One of the things I really love about a language is listening to the music of its poetry/folk songs/etc. (I spent a lot of my formative years in English reading the Norton Anthology of Poetry); and it’s always fascinating to see how different languages approach poetry, even though it means that poetry has to be the most untranslatable form of text. Vietnamese poetry doesn’t put quite so much emphasis on rhyme as French poetry (mostly, I suspect, because it’s really easy to make words rhyme in Vietnamese). The major feature is how it uses the tonal system to create its patterns, and it takes great advantage of the language’s conciseness to deliver its punch. I can’t really pretend I understand much of how it works, being only a novice, but here’s my attempt at dissecting a poem.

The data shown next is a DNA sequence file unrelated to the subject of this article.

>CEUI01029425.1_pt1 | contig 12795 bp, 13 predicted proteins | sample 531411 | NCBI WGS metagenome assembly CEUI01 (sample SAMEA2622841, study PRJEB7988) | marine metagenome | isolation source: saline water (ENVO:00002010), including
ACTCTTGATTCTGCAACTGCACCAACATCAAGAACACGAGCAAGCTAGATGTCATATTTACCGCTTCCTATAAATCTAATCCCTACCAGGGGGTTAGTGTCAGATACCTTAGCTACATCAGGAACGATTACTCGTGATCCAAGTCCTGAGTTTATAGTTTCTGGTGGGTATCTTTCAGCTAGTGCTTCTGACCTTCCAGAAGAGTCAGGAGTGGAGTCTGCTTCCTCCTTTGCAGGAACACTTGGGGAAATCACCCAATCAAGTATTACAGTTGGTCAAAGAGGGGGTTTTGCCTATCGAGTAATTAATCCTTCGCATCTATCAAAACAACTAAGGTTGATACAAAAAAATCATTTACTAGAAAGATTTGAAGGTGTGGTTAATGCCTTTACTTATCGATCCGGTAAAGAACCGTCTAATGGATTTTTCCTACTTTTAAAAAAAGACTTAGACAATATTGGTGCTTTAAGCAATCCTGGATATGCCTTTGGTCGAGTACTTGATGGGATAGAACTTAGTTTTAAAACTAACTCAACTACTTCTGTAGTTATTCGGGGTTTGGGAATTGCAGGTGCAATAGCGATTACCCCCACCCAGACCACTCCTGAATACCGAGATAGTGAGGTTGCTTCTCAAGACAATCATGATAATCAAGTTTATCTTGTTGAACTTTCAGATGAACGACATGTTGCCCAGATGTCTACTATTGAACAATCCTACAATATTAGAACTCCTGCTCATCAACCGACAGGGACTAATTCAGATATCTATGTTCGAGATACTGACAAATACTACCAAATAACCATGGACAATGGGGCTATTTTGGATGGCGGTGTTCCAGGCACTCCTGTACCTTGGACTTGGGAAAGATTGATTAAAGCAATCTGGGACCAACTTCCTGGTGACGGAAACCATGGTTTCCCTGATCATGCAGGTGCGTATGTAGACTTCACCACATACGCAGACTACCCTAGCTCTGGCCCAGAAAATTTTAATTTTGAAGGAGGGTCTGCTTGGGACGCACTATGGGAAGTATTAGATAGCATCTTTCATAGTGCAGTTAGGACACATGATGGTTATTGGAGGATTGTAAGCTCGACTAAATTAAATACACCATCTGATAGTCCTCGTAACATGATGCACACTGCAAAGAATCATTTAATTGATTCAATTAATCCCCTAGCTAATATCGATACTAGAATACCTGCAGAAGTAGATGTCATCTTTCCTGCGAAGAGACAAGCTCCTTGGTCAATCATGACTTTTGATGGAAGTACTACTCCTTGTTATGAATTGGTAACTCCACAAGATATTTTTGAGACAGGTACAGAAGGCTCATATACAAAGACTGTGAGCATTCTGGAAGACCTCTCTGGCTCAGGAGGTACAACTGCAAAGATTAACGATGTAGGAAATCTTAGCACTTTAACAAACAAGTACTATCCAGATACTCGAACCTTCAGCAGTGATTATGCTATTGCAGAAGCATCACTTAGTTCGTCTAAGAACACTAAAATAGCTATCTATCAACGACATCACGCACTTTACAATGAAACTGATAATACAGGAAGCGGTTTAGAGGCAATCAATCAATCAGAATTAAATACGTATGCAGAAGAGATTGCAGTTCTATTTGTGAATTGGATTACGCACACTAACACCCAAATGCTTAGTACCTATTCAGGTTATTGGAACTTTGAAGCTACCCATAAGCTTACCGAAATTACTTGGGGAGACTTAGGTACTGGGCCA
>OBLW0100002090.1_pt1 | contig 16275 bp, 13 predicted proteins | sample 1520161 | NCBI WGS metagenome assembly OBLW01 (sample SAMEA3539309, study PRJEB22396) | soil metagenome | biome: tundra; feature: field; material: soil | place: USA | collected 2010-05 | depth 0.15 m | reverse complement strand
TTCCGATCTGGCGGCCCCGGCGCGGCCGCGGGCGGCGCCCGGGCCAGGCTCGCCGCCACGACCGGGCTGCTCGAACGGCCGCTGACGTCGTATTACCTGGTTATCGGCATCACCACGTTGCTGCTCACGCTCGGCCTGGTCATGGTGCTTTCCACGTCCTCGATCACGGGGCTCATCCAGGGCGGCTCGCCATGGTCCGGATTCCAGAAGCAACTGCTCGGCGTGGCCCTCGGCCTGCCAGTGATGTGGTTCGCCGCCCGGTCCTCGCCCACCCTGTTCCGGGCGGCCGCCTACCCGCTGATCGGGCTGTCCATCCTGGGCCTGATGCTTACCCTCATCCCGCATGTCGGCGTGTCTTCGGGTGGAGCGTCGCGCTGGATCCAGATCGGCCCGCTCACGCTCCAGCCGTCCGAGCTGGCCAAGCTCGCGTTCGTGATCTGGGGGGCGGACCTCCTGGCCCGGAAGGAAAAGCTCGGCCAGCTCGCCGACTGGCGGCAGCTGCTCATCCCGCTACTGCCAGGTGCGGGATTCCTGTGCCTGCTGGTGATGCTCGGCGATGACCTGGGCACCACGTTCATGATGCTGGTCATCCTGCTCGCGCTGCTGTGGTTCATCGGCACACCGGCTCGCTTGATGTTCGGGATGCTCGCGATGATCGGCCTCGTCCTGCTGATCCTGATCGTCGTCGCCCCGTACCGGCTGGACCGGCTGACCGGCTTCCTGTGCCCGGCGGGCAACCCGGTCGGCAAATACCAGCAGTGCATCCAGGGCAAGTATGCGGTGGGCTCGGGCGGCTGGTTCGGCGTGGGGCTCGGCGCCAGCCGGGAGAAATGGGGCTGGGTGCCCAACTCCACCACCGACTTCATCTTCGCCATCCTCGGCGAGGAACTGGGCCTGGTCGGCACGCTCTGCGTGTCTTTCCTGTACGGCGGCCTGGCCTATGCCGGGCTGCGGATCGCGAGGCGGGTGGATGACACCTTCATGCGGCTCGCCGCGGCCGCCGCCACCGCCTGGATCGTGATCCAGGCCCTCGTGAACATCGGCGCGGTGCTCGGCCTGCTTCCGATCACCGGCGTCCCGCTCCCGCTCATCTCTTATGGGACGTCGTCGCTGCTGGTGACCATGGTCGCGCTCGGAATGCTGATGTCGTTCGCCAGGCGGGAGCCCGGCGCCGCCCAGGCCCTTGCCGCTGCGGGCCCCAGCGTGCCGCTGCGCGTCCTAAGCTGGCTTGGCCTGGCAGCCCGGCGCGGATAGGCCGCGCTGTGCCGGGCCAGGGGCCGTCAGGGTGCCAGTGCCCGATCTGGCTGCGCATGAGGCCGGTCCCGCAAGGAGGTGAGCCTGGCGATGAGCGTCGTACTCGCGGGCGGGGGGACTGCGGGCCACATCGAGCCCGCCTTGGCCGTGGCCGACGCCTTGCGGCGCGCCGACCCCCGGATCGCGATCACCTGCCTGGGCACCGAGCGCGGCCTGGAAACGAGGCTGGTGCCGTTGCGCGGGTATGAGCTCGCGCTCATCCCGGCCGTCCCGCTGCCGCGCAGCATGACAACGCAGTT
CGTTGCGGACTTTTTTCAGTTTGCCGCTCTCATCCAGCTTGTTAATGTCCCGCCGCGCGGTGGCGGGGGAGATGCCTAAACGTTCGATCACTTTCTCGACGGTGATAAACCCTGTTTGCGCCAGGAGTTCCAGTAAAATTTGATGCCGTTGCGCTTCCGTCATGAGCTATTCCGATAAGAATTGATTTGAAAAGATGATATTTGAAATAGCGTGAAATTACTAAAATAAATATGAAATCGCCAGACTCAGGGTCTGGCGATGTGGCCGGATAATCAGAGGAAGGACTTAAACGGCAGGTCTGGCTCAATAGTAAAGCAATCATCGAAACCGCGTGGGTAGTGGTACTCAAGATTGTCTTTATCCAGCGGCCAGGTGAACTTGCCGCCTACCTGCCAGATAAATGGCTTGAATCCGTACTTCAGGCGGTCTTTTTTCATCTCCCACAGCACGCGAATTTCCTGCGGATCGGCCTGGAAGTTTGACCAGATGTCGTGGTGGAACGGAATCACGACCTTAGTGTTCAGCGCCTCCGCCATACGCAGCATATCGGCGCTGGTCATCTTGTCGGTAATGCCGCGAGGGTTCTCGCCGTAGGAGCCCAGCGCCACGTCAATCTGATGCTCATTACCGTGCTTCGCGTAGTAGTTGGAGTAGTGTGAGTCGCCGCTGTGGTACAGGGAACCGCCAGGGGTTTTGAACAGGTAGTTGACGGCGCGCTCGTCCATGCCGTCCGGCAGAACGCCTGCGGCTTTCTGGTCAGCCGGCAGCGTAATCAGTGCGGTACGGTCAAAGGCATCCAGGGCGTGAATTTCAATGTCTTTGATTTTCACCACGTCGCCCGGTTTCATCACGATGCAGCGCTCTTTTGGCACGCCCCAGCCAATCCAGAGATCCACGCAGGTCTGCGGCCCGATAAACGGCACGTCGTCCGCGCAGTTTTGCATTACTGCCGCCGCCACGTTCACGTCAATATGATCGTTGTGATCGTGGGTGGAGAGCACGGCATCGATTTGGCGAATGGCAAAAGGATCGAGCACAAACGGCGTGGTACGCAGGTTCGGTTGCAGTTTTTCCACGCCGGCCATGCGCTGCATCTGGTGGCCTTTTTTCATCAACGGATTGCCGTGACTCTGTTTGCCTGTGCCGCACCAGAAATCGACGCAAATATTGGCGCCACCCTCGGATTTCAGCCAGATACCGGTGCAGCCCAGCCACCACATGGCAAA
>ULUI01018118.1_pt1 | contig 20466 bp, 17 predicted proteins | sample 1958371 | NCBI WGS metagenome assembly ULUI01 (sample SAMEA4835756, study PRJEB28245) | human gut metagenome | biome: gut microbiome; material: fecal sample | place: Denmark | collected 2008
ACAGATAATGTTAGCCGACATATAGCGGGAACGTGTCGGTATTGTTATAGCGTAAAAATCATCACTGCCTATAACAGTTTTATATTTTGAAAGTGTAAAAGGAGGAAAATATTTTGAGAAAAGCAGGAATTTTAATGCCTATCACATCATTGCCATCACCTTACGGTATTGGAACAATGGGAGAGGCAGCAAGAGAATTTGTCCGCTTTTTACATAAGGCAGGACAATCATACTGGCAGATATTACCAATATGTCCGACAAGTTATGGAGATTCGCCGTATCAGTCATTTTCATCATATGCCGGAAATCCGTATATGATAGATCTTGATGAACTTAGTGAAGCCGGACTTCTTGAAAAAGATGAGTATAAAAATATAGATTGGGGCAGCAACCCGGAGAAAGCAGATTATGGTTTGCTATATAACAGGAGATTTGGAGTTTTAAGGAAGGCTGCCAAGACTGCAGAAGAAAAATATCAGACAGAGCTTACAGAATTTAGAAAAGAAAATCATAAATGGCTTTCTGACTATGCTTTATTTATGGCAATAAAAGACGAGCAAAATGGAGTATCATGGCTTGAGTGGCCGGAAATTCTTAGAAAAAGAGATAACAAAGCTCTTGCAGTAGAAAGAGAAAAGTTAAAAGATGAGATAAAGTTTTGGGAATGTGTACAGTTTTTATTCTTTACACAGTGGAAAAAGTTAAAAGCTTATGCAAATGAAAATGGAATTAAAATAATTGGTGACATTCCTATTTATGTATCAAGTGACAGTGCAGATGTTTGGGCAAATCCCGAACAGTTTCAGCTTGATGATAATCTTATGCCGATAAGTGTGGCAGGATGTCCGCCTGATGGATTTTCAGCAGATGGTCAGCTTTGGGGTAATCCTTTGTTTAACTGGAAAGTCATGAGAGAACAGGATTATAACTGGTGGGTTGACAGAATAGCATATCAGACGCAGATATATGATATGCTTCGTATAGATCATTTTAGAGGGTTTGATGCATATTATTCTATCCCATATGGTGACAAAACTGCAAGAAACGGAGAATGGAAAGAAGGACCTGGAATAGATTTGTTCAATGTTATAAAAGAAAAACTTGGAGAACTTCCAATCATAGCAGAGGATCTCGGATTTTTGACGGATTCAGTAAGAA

The source is John Balaban’s Ca Dao Viet Nam, basically folk songs from the villages; the poem itself is interesting in that any attempt at faithful translation is bound to be much, much longer than the original, not only because of the language issue, but also because the text itself is filled with Buddhist imagery that doesn’t translate all that well in English.

“Thức tỉnh hồn mê tiếng chuông Linh Mụ
Dặn dò nợ trần duyên rửa sạch
Qua đò đã tây phương.”

“Thức tỉnh hồn mê tiếng chuông Linh Mụ”
“Thức tỉnh” is “to be enlightened, to see reason”; “hồn” is “soul”, mê” is “unaware, unconscious”, I think in the sense that said soul hasn’t been enlightened yet. “tiếng chuông” is “the peal of a bell” (but in this context, it’s interesting to see that “tiếng” also means language). Linh Mụ is a famous pagoda in Huế.